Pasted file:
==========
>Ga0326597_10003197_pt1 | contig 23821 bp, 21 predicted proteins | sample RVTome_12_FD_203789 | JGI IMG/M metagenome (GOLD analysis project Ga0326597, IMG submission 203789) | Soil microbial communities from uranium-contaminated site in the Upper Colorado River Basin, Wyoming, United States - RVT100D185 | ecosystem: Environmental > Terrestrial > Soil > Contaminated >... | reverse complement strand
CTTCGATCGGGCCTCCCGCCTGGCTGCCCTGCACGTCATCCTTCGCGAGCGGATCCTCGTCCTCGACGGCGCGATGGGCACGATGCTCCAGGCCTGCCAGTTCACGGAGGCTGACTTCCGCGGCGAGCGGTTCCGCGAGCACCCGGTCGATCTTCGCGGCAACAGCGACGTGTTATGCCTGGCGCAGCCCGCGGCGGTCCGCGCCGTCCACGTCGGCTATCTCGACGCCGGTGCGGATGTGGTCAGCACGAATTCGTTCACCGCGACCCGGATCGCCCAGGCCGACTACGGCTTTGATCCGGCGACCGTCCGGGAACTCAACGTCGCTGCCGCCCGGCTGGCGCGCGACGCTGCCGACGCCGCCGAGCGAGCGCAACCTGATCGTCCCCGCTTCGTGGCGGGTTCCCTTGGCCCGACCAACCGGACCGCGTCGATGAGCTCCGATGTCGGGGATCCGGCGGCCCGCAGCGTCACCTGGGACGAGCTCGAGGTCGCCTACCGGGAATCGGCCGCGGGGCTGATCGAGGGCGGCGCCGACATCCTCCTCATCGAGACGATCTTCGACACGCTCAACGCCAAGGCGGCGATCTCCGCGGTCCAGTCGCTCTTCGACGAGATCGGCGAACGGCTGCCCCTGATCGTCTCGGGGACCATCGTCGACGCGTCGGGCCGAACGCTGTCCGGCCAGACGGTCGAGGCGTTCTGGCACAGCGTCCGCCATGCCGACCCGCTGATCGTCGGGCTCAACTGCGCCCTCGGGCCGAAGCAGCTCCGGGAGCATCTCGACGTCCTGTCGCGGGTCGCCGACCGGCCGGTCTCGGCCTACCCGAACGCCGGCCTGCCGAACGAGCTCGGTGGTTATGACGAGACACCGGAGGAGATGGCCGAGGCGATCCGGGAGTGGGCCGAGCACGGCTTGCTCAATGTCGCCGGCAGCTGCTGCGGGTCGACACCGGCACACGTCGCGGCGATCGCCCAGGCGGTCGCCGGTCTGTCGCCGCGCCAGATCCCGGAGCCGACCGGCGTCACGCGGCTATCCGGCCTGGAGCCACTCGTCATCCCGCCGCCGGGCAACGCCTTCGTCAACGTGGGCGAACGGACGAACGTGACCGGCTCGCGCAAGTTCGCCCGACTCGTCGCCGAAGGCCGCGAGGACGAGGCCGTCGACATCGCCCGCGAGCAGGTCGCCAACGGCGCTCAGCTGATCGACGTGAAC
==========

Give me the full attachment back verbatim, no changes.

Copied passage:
>Ga0326597_10003197_pt1 | contig 23821 bp, 21 predicted proteins | sample RVTome_12_FD_203789 | JGI IMG/M metagenome (GOLD analysis project Ga0326597, IMG submission 203789) | Soil microbial communities from uranium-contaminated site in the Upper Colorado River Basin, Wyoming, United States - RVT100D185 | ecosystem: Environmental > Terrestrial > Soil > Contaminated >... | reverse complement strand
CTTCGATCGGGCCTCCCGCCTGGCTGCCCTGCACGTCATCCTTCGCGAGCGGATCCTCGTCCTCGACGGCGCGATGGGCACGATGCTCCAGGCCTGCCAGTTCACGGAGGCTGACTTCCGCGGCGAGCGGTTCCGCGAGCACCCGGTCGATCTTCGCGGCAACAGCGACGTGTTATGCCTGGCGCAGCCCGCGGCGGTCCGCGCCGTCCACGTCGGCTATCTCGACGCCGGTGCGGATGTGGTCAGCACGAATTCGTTCACCGCGACCCGGATCGCCCAGGCCGACTACGGCTTTGATCCGGCGACCGTCCGGGAACTCAACGTCGCTGCCGCCCGGCTGGCGCGCGACGCTGCCGACGCCGCCGAGCGAGCGCAACCTGATCGTCCCCGCTTCGTGGCGGGTTCCCTTGGCCCGACCAACCGGACCGCGTCGATGAGCTCCGATGTCGGGGATCCGGCGGCCCGCAGCGTCACCTGGGACGAGCTCGAGGTCGCCTACCGGGAATCGGCCGCGGGGCTGATCGAGGGCGGCGCCGACATCCTCCTCATCGAGACGATCTTCGACACGCTCAACGCCAAGGCGGCGATCTCCGCGGTCCAGTCGCTCTTCGACGAGATCGGCGAACGGCTGCCCCTGATCGTCTCGGGGACCATCGTCGACGCGTCGGGCCGAACGCTGTCCGGCCAGACGGTCGAGGCGTTCTGGCACAGCGTCCGCCATGCCGACCCGCTGATCGTCGGGCTCAACTGCGCCCTCGGGCCGAAGCAGCTCCGGGAGCATCTCGACGTCCTGTCGCGGGTCGCCGACCGGCCGGTCTCGGCCTACCCGAACGCCGGCCTGCCGAACGAGCTCGGTGGTTATGACGAGACACCGGAGGAGATGGCCGAGGCGATCCGGGAGTGGGCCGAGCACGGCTTGCTCAATGTCGCCGGCAGCTGCTGCGGGTCGACACCGGCACACGTCGCGGCGATCGCCCAGGCGGTCGCCGGTCTGTCGCCGCGCCAGATCCCGGAGCCGACCGGCGTCACGCGGCTATCCGGCCTGGAGCCACTCGTCATCCCGCCGCCGGGCAACGCCTTCGTCAACGTGGGCGAACGGACGAACGTGACCGGCTCGCGCAAGTTCGCCCGACTCGTCGCCGAAGGCCGCGAGGACGAGGCCGTCGACATCGCCCGCGAGCAGGTCGCCAACGGCGCTCAGCTGATCGACGTGAAC